Man is actually defined by God in terms of this dominion covenant, or what is sometimes called the cultural mandate. This covenant governs all four God-mandated human governments: individual, family, church, and civil. (North p. ix)
But what is especially striking is the absence of biblical exegesis that shows how Genesis 1 supports the notion of the dominion covenant and the cultural mandate. This is a criticism made by a number of critics. Among them is Bob De Waay who wrote “The Dominion Mandate and the Christian Reconstruction Movement.” Reconstructionist theology is popular even in Southeast Asia where it also met with criticism. Sze Zeng noted that basing the cultural mandate on Genesis 1 is problematic being based on eisegesis. He notes:
Kong Hee is reading into the text. Genesis 1 – 2 has nothing to do with the broad mandate to cultivate ‘culture’ in the world. These passages concern the specific agricultural work of the primitive family for their sustenance and not about “taking the raw material God has given to man, and creatively nurturing it to its fullest potential,” as Kong Hee stated. (Emphasis added.)
If the Reconstructionist reading of Genesis 1:26-28 is in error then we need to ask what the correct reading would be. For that we look at three sources: (1) the magisterial Reformers, Martin Luther and John Calvin; (2) the early Church Fathers, John Chrysostom, Gregory of Nyssa, and Augustine of Hippo; and (3) recent biblical scholarship.
In his commentary on Genesis 1 Martin Luther found that God giving “dominion” to Adam and Eve referred to authority over animals.
And in the next place we must view the matter in an absolute sense, that all animals, nay, the earth itself with all created living things and all generated from them, are subjected to the dominion of Adam, whom God by his vocal and expressed command constituted king over the whole animal creation (p. 121).
John Calvin in his commentary on Genesis similarly found dominion to refer to human authority over animals:
And let them have dominion. Here he commemorates that part of dignity with which he decreed to honor man, namely, that he should have authority over all living creatures. He appointed man, it is true, lord of the world; but he expressly subjects the animals to him, because they having an inclination or instinct of their own, seem to be less under authority from without. (Emphasis added.)
When we look at the early Church Fathers we find a similar emphasis in their exposition of Genesis 1. John Chrysostom, considered one of Christianity’s greatest preachers, in his homilies on Genesis noted:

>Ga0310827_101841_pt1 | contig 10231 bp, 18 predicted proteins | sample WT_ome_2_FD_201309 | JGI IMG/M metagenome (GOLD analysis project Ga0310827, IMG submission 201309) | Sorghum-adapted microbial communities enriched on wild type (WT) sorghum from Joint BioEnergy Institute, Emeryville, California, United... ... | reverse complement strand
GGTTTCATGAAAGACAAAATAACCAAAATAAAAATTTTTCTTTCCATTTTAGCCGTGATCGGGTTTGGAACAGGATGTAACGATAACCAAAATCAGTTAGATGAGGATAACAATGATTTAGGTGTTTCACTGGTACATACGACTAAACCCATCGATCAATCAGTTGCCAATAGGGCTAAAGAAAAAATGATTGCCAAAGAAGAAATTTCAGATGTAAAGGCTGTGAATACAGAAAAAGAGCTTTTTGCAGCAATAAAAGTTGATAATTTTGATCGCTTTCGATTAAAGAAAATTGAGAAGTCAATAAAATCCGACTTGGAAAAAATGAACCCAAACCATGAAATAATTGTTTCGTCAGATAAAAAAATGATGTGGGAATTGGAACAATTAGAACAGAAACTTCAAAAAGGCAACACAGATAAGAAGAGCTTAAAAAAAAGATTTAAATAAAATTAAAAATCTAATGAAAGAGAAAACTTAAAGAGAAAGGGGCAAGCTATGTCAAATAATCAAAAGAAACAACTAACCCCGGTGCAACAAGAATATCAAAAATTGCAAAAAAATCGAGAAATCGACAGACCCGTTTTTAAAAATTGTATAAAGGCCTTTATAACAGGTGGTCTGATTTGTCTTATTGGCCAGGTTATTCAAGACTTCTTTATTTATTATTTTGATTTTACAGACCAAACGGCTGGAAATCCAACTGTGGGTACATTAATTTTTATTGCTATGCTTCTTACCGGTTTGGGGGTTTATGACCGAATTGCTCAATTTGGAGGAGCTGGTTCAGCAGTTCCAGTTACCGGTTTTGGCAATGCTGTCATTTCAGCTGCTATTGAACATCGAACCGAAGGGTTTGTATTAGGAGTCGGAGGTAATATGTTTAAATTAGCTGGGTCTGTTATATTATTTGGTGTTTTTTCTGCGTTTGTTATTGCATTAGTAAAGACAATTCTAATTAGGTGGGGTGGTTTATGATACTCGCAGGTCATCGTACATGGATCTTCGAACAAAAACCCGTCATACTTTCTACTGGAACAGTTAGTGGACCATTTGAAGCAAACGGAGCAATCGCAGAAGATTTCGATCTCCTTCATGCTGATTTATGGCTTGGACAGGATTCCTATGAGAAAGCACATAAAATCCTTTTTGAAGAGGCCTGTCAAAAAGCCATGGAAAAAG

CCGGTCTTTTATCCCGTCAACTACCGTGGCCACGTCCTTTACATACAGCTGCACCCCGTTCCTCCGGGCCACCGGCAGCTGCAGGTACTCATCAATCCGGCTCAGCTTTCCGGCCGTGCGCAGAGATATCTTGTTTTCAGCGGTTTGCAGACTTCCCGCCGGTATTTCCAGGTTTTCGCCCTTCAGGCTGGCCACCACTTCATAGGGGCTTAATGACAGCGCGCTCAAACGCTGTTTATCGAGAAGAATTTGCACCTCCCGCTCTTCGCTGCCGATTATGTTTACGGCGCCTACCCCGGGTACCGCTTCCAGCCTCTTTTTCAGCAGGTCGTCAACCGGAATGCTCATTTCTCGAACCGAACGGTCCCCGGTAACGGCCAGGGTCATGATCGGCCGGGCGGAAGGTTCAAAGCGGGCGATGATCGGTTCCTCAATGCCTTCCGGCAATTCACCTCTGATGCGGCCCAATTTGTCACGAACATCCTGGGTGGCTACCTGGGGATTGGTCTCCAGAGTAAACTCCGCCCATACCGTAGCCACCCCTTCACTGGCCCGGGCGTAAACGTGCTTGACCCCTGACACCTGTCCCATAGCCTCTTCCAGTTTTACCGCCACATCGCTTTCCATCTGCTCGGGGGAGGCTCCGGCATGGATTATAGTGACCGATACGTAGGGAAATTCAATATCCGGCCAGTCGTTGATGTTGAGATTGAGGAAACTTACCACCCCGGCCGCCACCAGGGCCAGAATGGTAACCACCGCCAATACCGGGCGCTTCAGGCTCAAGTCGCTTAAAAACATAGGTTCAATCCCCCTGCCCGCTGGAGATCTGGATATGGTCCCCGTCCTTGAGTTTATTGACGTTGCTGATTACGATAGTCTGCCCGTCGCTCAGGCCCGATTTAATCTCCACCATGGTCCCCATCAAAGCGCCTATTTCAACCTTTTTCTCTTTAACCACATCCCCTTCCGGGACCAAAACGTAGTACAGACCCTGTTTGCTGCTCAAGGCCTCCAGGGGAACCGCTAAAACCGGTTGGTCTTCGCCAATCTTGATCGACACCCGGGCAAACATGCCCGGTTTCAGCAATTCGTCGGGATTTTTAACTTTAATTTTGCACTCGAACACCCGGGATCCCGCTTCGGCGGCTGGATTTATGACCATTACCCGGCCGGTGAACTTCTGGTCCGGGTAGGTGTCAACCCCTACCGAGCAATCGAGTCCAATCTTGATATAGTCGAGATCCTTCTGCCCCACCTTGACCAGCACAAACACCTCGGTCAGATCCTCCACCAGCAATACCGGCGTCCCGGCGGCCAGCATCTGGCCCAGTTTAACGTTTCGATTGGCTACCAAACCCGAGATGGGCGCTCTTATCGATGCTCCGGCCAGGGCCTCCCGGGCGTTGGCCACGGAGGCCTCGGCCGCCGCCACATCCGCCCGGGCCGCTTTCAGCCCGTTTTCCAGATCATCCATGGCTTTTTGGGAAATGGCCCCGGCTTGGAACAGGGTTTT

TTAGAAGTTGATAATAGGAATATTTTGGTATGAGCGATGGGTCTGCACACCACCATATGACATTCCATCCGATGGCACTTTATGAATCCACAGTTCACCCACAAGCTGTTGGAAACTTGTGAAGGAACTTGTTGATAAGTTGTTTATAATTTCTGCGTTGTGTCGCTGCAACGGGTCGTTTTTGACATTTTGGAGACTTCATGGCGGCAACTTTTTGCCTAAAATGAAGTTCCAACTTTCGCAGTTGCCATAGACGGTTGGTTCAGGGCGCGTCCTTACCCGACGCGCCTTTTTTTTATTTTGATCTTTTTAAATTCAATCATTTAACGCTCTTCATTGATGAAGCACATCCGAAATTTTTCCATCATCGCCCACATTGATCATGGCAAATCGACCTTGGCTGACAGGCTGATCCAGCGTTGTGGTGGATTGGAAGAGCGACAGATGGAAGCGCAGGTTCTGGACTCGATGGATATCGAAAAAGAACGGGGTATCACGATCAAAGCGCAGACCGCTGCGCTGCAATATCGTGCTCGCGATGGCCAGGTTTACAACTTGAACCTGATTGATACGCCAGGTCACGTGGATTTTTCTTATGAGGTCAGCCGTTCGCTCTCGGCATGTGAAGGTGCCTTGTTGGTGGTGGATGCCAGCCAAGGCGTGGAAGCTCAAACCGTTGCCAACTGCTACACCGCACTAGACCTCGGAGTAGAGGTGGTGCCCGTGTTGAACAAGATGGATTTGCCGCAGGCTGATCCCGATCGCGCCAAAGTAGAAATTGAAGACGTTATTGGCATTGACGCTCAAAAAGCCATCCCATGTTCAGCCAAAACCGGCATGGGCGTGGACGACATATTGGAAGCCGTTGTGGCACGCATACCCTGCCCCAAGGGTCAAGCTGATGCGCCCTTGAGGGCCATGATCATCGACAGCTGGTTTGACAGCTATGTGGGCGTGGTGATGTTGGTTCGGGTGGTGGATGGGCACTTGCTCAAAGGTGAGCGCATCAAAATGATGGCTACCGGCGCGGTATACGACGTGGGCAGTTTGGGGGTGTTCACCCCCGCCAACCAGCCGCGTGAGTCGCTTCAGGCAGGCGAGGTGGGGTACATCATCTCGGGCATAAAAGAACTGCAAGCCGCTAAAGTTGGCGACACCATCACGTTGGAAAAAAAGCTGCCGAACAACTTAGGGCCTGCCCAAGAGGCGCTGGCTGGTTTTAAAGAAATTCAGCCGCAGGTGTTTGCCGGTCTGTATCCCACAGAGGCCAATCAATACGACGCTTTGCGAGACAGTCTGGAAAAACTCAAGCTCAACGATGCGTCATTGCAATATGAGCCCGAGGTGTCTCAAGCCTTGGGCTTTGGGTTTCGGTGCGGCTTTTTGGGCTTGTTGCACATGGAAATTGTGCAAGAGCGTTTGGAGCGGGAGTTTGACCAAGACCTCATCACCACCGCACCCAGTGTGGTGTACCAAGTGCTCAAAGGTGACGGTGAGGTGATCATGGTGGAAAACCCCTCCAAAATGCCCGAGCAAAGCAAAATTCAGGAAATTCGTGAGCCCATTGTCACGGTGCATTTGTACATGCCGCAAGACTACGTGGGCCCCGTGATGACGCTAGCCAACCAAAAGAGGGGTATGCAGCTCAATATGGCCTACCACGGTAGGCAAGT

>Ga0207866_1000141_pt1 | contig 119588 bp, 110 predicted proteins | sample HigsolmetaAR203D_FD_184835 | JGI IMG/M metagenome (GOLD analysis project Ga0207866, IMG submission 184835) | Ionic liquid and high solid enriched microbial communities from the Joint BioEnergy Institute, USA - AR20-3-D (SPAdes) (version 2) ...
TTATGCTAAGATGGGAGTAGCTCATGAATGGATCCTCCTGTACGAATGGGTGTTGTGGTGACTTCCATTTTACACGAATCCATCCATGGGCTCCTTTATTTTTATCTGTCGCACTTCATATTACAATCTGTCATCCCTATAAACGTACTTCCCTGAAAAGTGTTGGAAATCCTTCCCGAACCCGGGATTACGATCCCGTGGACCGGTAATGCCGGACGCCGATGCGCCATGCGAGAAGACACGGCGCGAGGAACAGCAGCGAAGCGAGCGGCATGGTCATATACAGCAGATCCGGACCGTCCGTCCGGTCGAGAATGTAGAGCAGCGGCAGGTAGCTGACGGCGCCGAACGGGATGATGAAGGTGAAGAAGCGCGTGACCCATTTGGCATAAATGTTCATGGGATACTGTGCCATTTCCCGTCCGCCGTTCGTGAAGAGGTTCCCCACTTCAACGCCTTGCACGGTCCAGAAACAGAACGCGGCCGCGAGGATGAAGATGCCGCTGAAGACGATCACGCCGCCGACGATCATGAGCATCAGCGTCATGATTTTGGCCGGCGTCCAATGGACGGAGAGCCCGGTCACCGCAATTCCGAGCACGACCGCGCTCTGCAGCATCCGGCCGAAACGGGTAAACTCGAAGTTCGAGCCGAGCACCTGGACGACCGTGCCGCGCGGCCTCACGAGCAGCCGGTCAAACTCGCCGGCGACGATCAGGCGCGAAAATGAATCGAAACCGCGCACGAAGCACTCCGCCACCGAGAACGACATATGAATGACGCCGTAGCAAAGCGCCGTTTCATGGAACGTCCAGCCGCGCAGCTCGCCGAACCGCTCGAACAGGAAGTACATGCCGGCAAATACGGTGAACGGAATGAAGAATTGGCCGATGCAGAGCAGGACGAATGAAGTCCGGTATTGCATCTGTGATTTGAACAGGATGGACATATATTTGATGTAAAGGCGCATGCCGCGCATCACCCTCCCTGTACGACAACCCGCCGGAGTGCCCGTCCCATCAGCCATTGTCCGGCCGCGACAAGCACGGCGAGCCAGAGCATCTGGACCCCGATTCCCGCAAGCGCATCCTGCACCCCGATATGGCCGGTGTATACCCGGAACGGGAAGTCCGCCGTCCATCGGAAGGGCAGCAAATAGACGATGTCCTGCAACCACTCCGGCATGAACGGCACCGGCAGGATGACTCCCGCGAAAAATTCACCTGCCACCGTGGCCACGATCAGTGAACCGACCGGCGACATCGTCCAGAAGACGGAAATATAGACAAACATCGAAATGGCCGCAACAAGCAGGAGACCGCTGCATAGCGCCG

What in fact does the text go on to say? “Let them have control of the fish of the sea, the birds of heaven, and all the reptiles creeping on the earth.’” So “image” refers to the matter of control, not anything else, in other words, God created the human being as having control of everything on earth, and nothing on earth is greater than the human being, under whose authority everything falls. (John Chrysostom p. 110)
John Chrysostom goes on to note that just as there are wild animals in the natural world that need to be tamed so likewise in our souls are wild brutish thoughts that need come under the rule of reason (pp. 120-121). Gregory of Nyssa, one of the Cappadocian Fathers, in “On the Making of Man” noted that mankind’s weaknesses in comparison to other creatures is more than made up for by God bestowing on him “dominion over the subject creatures.” (Emphasis added.)
With reference to modern scholarship we find a similar interpretation of “dominion” in Genesis 1:26. Keil and Delitzsch’s widely known Old Testament commentary series affirm the understanding that man was given dominion over the animal kingdom and the earth (Vol. 1 p. 64). Thus, from the standpoint of biblical studies and historical hermeneutics it becomes clear that the Reconstructionists are following an innovative interpretation of Genesis 1 that is at variance with their own Protestant tradition and that of the early Church as well.
One of the biggest problems that must be addressed by Reconstructionist theologians is the fact that the so-called dominion mandate given prior to the Fall may not necessarily apply to the human condition after the Fall. De Waay notes: